Auto-login credential retrieval from the external key vault is configured by an administrator in the Control Room under Administration > Settings > Devices. If an external key vault connection is configured, there will be an option to configure Retrieve Auto-login credentials from external key vault. If this option in not present, the external key vault connection is not configured. If CyberArk is the configured external key vault, there will be an option to specify a Safe Name from where to retrieve the Auto-login Credentials. If the option to specify the Safe Name is not present, this means that CyberArk is not the configured external key Vault. The specified Safe Name is referred to as the Auto-login Credential Safe.

All Auto-login credentials will be retrieved from this Safe Name. All Auto-login credentials are assumed to be present within the Auto-login Credential Safe. If the system needs to perform Auto-login and there is no credential present in the Auto-login Credential Safe that matches the user for which the system is performing Auto-login, the Auto-login will fail. This means that for unattended automations, all robotic or digital worker user ids must have an Auto-login credential configured within the Auto-login Credential Safe.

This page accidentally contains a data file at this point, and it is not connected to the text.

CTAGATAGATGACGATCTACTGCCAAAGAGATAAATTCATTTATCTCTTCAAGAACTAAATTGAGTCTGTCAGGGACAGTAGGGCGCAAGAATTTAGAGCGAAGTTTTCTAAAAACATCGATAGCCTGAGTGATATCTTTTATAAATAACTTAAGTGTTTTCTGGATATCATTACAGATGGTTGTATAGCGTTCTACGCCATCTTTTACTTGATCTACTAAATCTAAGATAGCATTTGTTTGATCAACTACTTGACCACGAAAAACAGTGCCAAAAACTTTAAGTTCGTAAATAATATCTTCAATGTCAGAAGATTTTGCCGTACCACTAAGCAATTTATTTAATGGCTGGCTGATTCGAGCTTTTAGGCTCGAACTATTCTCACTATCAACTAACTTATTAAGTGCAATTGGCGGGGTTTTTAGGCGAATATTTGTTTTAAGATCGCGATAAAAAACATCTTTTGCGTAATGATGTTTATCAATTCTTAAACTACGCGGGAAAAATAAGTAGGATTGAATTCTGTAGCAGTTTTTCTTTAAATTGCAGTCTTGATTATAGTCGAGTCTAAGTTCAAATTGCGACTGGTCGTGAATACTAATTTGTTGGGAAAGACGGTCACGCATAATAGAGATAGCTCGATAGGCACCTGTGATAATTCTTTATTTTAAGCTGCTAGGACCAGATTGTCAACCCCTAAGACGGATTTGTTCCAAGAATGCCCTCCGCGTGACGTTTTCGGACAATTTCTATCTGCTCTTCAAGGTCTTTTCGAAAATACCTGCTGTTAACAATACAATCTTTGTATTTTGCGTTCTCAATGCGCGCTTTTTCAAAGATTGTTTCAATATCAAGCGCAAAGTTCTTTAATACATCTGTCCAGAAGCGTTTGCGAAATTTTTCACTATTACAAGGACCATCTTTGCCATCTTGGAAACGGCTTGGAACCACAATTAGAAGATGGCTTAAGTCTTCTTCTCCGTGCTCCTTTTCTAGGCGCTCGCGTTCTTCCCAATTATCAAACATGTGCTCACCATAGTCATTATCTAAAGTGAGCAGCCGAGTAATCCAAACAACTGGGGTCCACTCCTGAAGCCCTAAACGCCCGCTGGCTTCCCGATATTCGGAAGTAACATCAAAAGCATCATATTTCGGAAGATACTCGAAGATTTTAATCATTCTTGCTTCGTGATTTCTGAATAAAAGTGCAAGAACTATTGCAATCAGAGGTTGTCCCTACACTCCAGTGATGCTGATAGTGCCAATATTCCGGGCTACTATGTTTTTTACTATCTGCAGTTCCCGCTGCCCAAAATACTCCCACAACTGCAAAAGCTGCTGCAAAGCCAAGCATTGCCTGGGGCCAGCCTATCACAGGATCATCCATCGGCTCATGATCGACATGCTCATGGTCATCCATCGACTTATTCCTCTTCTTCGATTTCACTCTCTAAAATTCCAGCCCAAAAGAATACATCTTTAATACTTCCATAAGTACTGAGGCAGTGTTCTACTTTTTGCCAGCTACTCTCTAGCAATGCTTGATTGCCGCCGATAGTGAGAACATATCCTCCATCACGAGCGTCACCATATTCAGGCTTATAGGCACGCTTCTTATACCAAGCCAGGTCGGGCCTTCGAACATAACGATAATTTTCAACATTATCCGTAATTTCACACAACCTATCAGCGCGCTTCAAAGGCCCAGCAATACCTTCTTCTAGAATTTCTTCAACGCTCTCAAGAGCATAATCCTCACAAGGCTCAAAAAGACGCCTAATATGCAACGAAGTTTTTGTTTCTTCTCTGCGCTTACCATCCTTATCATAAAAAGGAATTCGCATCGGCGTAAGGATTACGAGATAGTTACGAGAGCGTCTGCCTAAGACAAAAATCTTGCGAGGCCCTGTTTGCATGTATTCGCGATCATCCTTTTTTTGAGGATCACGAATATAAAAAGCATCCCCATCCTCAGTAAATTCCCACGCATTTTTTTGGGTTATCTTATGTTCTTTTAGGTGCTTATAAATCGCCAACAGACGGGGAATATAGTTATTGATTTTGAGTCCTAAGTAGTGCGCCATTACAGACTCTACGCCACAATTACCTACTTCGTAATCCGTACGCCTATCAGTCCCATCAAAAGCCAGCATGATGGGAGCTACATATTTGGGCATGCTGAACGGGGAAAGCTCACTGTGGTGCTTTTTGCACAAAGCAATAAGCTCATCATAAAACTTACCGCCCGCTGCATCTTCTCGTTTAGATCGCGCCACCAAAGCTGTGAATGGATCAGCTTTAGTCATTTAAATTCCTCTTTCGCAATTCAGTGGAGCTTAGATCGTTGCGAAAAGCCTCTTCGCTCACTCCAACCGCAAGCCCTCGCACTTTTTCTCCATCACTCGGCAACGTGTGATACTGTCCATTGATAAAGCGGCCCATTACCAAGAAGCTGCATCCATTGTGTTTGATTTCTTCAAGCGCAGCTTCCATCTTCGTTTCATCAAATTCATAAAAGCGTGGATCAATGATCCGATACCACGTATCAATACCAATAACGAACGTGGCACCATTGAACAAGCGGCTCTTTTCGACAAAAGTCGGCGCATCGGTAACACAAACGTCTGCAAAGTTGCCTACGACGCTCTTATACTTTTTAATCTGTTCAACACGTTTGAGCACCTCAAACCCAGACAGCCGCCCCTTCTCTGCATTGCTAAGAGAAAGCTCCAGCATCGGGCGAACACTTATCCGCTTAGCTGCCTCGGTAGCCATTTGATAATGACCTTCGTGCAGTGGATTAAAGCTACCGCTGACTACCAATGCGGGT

Within the Auto-login Credential Safe, the Control Room will retrieve Auto-login credentials based on the Object naming convention within the safe. The Control Room will look for an object where the object name matches the Control Room user name for which it is performing Auto-login.